Brace for flowery language and motion blur.
The much anticipated Cornish roller derby documentary, Low Down & Derby: The Documentary (which you can follow here and check out the official website for here) is coming to completion under the supervision of virtuoso director Jennifer Rollason. My role has been to complete a title sequence that is both informative and spectacular, animation style, and the deed is done.
I started months ago in January making the boot for the skaters and since then have been on and off making progress, much more on than off in the last 3 weeks. At the end of March I had this ricketty animated block through that illustrates my suspect attempt to turn roller derby into Grand Prix with whip pans and close ups of wheels. Fortunately, most of that stuff didn't survive after a well aimed blow of directorial feedback. Here it is for the sake of demonstrating how it evolved:
The directorial vision specified a side on camera angle that followed the pack in one long tracking move showing the jammer making their way through the middle. So I hastily re-animated and created a placeholder skater for clarity's sake. Five days later it looked like this:
There are a few techniques of note I want to detail.
1. Creating Super Detailed Geometry From Curves Taken From An Image
The skater was made using a workflow inspired by- read 'stolen from', Aardman's Staves music video.
An image is taken and the outline is selected, that selection can be converted to a path in Photoshop, that path can be exported to Illustrator, it is now .ai file that Maya can read as curves. From said curves a plane can be created by choosing surface/planar/ and selecting polygons. Or something like that. Now you can extrude that polygonal surface and you have a detailed outline with some thickness. Now proceed to spend days trying to unwrap all the edges so you can tile a corrugated cardboard texture along them that is only visible in shot when something rotates towards camera.
For example this text started when it leans forwards...
...displays its true cardboardy nature. Though this didn't stop most people identifying the cardboard as wood. Fools.
Also if you're curious as to what proper motion would look like on that same frame then see below, but deadlines dictated that 33 minutes per frame was unacceptable, though considering it was only actually a 10 minute increase on a complex scene it mental ray's new unified sampling is actually pretty impressive, if you're doing heavy raytracing, you also get a boost in image quality too, providing its not too grainy.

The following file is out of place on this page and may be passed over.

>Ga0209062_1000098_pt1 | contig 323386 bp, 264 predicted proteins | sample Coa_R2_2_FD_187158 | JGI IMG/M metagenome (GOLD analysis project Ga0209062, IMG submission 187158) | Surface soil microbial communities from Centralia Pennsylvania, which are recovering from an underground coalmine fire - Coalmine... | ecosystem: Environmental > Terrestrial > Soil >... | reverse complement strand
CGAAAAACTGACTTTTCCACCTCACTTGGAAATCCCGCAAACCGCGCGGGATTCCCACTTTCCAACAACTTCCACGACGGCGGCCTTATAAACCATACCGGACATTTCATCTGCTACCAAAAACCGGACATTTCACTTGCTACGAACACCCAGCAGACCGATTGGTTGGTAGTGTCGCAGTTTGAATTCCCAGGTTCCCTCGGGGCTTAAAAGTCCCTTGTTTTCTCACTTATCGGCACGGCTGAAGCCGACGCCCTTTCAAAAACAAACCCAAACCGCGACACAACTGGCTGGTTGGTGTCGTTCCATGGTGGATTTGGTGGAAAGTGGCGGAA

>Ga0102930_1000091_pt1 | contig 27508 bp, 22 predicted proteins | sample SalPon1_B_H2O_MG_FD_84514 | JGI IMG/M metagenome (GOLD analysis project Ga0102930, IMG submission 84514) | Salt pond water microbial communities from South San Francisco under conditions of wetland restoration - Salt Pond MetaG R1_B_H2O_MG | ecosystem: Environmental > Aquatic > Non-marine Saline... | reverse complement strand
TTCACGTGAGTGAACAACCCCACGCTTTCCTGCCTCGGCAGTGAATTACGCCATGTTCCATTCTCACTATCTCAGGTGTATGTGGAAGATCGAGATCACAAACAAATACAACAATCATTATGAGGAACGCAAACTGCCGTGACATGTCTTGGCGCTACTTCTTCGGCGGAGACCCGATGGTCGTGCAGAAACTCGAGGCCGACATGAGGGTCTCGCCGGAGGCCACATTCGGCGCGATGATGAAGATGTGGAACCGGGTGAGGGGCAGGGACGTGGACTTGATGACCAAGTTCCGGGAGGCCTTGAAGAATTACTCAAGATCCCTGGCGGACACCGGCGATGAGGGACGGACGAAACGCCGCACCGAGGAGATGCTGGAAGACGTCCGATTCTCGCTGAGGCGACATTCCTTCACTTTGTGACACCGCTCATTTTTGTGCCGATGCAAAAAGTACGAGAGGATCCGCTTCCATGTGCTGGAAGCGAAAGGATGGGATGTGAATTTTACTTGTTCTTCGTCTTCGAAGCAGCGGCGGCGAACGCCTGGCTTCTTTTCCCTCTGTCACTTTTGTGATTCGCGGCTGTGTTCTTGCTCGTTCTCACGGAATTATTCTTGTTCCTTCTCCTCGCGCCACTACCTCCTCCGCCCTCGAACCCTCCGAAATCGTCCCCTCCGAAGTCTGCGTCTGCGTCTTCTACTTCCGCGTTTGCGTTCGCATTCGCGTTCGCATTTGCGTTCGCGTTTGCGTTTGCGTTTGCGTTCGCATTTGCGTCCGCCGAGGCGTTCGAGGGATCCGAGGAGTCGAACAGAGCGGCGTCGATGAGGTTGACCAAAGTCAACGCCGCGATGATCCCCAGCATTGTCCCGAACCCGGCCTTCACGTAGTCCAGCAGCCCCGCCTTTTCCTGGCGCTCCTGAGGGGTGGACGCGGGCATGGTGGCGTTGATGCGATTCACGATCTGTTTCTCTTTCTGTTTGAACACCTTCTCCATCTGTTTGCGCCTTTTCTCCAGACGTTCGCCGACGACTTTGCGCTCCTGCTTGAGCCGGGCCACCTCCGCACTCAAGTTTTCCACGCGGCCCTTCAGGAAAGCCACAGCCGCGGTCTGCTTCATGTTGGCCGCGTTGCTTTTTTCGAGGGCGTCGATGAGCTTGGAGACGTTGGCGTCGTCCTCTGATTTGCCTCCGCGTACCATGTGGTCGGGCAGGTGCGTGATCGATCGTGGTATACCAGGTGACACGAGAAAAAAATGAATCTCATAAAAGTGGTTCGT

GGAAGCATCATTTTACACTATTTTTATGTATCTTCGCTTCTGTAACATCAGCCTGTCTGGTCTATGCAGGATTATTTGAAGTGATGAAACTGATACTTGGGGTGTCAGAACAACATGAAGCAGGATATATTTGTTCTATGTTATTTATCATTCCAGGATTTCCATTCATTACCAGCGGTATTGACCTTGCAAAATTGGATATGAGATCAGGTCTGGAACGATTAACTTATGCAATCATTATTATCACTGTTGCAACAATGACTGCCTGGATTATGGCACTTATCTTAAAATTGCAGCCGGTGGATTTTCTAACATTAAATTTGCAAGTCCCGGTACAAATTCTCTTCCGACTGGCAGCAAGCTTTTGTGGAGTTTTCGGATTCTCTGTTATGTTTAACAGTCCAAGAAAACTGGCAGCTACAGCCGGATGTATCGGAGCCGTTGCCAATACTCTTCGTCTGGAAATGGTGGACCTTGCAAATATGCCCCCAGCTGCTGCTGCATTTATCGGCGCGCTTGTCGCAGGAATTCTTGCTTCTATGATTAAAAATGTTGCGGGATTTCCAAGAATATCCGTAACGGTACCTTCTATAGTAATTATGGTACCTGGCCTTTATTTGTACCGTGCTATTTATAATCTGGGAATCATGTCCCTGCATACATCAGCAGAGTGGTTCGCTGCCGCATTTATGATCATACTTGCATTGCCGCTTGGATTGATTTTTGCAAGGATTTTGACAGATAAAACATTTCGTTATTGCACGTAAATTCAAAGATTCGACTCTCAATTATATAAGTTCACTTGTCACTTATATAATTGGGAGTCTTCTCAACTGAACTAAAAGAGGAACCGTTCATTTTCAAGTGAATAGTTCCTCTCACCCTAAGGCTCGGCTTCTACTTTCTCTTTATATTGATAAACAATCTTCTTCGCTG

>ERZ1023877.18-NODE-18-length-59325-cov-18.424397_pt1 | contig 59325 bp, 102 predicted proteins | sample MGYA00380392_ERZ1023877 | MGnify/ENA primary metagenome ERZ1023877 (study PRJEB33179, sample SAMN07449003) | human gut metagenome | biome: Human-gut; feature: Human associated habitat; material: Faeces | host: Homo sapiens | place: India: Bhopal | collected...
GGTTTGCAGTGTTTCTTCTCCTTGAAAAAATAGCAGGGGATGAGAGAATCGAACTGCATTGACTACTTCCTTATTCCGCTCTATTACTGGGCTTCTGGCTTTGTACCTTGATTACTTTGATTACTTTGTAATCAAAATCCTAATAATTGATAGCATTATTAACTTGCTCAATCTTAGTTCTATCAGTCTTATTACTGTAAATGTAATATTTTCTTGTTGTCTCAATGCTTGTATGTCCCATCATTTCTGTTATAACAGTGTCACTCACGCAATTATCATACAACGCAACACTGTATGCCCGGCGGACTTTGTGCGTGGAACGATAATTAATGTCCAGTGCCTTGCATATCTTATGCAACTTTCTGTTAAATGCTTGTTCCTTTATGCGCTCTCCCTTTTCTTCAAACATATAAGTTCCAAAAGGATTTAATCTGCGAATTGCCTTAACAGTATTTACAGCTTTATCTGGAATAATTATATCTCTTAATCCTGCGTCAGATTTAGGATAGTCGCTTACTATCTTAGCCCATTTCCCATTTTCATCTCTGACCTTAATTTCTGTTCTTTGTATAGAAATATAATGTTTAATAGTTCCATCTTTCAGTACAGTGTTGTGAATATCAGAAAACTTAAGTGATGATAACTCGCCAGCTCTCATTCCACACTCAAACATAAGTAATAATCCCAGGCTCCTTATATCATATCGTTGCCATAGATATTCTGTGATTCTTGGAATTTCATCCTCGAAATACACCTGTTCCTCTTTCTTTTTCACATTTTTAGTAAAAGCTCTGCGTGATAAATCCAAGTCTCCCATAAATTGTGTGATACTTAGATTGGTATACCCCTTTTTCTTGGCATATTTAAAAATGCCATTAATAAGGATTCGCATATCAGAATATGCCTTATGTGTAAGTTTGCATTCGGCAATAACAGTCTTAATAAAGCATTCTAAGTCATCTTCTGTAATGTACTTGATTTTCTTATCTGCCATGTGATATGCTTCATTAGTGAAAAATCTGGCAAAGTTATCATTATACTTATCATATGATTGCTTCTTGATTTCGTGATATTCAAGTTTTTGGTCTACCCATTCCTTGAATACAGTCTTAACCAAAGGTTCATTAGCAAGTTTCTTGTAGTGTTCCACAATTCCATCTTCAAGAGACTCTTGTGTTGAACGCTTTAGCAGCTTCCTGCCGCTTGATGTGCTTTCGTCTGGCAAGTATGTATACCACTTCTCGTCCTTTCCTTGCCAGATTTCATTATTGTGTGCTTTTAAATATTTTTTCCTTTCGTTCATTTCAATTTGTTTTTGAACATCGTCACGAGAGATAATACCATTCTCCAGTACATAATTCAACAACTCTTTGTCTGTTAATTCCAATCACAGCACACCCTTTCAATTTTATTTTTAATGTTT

2. Using IES Profiles To Create Uber Realistic Falloff On Lights Like REAL LIFE!IES profiles are lighting information captured by light bulb manufacturers and can be read by point lights in maya, I'm assuming only point lights are compatible because point lights cast light in all directions and the light data is 360 degrees and three dimensional? The light profile (which can be downloaded and viewed for free and with free software like IES viewer) then aligns itself with the point light's -y axis: so by default its pointing straight down. Here you can see the falloff as the light casts a kind of ringed effect across the card like that of a torch, creating a home-made punk aesthetic enhanced by my lovely duct tape that evokes derby culture.
3. Using Extreme Mental Ray Rendering Features Like Environment LightingThese fantastic scripts from the Elemental Ray blog expose some of the really cool hidden features mental ray has but aren't accessible in Maya by default. This includes the environment lighting mode that allows for an HDR to be used to light the environment extremely realistically, also generating detailed reflections as well as seen in the glossy wooden floor below, this takes the emphasis off blotchy final gather and allows most of the lighting to be raytraced.
This is what it looked like before when I nicked it straight out off the old roller derby promo, which still looks great, but not so much from the angle that it was going to be viewed in the title sequence so I retooled the shader and tiled all the textures.
I ended up sort of solving it by using spot lights in conjunction with area lights to light the tops of the cards and get a nicer penumbra on the ground, then I increased the bounce light coming from the track to better light the bottoms of the cards and create that bright miniature look.
4. Creating An Enormous Crowd In Compositing Because RAM Is A Thing You Never Have Enough Of
I couldn't have the size of crowd I wanted in Maya, it just wouldn't handle it. So I made a long string of people populating the crowd and rendering it at 8k (8192 X 8192 pixels, imagine the kick I got out of that) and started laying them out in 3D space in After Effects. In order to get the crowd to move with the render from Maya I was able to export the camera from Maya as a .ma, once I'd got the right frame rate and baked all the keyframes (which was more awkward than it should have been because of the weird parenting constraints of the camera shake script I use). Then I could have the rendered and composited crowd move in perfect synchronicity. The entire crowd in the shot below is comped from 2D images. One thing that was a little tricky was recreating the zdepth for this crowd so that the depth of field effect smoothly transitioned between rendered and comped footage, but in the end it was just a case of layer gradually darker greys back across the crowd.
And here are some pictures I don't really have any words for. Check out the scratches on this wheel.
|Juicy SSS Rubber Wheels|
|Smouldering Metallic Reflections|